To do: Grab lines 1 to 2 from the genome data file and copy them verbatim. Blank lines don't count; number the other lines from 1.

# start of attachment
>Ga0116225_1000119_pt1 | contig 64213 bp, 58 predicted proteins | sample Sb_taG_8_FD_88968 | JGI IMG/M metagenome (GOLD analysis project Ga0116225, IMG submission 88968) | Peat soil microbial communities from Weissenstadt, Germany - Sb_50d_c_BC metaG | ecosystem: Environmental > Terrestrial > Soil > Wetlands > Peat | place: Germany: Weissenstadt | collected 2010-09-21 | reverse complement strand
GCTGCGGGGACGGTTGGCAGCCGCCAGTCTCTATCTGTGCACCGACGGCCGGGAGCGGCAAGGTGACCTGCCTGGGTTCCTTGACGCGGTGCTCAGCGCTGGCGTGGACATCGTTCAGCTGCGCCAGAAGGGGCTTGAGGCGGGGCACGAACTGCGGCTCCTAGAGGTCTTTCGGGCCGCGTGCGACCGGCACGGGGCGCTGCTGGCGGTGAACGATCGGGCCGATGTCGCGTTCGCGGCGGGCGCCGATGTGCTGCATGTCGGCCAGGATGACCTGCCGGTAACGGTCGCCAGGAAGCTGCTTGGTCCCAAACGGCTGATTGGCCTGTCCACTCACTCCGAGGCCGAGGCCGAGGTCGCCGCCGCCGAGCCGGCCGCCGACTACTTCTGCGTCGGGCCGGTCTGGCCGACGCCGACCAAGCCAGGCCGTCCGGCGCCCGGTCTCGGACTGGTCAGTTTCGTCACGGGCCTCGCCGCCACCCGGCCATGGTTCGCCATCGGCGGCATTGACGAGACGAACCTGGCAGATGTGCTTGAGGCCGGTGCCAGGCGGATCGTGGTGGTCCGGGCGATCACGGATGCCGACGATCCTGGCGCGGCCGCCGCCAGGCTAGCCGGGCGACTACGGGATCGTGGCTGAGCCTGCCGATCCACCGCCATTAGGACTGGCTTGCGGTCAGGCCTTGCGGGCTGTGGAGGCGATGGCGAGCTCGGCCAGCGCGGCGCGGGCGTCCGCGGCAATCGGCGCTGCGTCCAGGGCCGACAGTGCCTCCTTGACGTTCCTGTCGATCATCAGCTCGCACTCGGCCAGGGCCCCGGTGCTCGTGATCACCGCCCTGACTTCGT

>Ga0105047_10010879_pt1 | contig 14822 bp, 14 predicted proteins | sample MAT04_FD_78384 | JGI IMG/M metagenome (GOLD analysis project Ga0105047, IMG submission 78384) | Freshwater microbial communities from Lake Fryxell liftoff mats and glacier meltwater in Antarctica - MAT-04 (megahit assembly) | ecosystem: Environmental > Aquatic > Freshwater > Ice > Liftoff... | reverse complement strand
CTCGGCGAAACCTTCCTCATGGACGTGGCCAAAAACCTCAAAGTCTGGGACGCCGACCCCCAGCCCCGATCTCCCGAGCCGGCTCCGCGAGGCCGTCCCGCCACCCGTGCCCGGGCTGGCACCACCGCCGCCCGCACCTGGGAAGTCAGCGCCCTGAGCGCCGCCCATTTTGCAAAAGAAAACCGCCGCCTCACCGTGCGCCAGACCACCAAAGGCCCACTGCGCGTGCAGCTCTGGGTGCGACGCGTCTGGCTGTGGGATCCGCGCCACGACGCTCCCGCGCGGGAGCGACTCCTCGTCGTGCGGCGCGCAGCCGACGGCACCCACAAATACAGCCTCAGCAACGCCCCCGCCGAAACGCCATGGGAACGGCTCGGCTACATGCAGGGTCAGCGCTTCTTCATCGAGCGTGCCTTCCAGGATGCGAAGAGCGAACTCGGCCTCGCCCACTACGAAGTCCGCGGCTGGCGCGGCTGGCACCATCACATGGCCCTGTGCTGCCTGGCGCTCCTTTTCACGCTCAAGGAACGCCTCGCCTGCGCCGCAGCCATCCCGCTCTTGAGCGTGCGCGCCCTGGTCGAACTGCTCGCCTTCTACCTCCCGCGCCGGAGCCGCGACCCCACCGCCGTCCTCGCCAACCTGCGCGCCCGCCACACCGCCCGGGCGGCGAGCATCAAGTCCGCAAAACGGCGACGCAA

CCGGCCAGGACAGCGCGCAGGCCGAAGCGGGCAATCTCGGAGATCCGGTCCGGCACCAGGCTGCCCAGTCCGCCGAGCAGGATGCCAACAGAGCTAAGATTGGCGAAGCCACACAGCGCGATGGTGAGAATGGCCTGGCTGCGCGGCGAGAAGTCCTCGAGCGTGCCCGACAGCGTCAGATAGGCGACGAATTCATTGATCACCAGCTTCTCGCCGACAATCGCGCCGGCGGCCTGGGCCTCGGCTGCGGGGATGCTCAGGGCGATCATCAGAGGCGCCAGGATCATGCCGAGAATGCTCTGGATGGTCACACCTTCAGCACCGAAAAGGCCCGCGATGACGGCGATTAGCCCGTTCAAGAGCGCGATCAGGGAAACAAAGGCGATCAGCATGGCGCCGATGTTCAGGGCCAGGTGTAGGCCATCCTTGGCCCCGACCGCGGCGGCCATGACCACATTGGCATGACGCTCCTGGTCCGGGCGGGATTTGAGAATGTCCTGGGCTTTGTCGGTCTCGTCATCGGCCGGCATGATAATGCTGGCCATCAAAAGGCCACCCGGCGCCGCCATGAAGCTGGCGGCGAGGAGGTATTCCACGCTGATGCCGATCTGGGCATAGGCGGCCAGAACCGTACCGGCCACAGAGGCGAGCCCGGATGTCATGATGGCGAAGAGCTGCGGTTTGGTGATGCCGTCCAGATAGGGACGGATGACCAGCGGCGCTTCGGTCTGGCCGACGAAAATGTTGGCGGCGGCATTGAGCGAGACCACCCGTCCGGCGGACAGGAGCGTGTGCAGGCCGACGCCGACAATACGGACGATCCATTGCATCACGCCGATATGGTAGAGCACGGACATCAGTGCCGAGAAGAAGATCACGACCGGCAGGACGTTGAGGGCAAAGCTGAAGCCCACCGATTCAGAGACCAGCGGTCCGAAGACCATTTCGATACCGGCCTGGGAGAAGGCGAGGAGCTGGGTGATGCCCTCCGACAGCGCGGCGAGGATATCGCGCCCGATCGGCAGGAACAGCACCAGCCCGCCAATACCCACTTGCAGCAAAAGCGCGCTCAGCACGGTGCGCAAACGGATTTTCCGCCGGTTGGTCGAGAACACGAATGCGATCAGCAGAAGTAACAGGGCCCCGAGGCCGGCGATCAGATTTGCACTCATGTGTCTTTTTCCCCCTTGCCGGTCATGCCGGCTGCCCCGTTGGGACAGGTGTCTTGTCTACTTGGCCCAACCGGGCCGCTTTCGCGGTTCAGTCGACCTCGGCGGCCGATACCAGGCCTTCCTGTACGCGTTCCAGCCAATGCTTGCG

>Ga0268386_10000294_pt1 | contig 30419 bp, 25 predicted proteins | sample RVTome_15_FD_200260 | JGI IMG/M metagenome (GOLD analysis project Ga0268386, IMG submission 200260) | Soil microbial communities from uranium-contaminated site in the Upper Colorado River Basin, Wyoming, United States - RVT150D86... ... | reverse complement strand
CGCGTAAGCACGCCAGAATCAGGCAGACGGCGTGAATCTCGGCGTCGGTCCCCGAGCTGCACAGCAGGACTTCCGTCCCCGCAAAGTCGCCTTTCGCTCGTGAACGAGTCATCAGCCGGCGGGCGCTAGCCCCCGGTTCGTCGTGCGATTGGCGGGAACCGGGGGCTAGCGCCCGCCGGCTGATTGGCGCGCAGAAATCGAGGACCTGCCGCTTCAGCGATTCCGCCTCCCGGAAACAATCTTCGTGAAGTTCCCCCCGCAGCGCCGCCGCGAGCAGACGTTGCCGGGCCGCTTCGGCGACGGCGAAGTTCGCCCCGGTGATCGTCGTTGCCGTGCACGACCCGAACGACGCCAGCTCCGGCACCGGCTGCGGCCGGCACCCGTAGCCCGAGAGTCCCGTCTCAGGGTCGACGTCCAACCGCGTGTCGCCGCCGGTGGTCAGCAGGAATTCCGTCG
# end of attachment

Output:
>Ga0116225_1000119_pt1 | contig 64213 bp, 58 predicted proteins | sample Sb_taG_8_FD_88968 | JGI IMG/M metagenome (GOLD analysis project Ga0116225, IMG submission 88968) | Peat soil microbial communities from Weissenstadt, Germany - Sb_50d_c_BC metaG | ecosystem: Environmental > Terrestrial > Soil > Wetlands > Peat | place: Germany: Weissenstadt | collected 2010-09-21 | reverse complement strand
GCTGCGGGGACGGTTGGCAGCCGCCAGTCTCTATCTGTGCACCGACGGCCGGGAGCGGCAAGGTGACCTGCCTGGGTTCCTTGACGCGGTGCTCAGCGCTGGCGTGGACATCGTTCAGCTGCGCCAGAAGGGGCTTGAGGCGGGGCACGAACTGCGGCTCCTAGAGGTCTTTCGGGCCGCGTGCGACCGGCACGGGGCGCTGCTGGCGGTGAACGATCGGGCCGATGTCGCGTTCGCGGCGGGCGCCGATGTGCTGCATGTCGGCCAGGATGACCTGCCGGTAACGGTCGCCAGGAAGCTGCTTGGTCCCAAACGGCTGATTGGCCTGTCCACTCACTCCGAGGCCGAGGCCGAGGTCGCCGCCGCCGAGCCGGCCGCCGACTACTTCTGCGTCGGGCCGGTCTGGCCGACGCCGACCAAGCCAGGCCGTCCGGCGCCCGGTCTCGGACTGGTCAGTTTCGTCACGGGCCTCGCCGCCACCCGGCCATGGTTCGCCATCGGCGGCATTGACGAGACGAACCTGGCAGATGTGCTTGAGGCCGGTGCCAGGCGGATCGTGGTGGTCCGGGCGATCACGGATGCCGACGATCCTGGCGCGGCCGCCGCCAGGCTAGCCGGGCGACTACGGGATCGTGGCTGAGCCTGCCGATCCACCGCCATTAGGACTGGCTTGCGGTCAGGCCTTGCGGGCTGTGGAGGCGATGGCGAGCTCGGCCAGCGCGGCGCGGGCGTCCGCGGCAATCGGCGCTGCGTCCAGGGCCGACAGTGCCTCCTTGACGTTCCTGTCGATCATCAGCTCGCACTCGGCCAGGGCCCCGGTGCTCGTGATCACCGCCCTGACTTCGT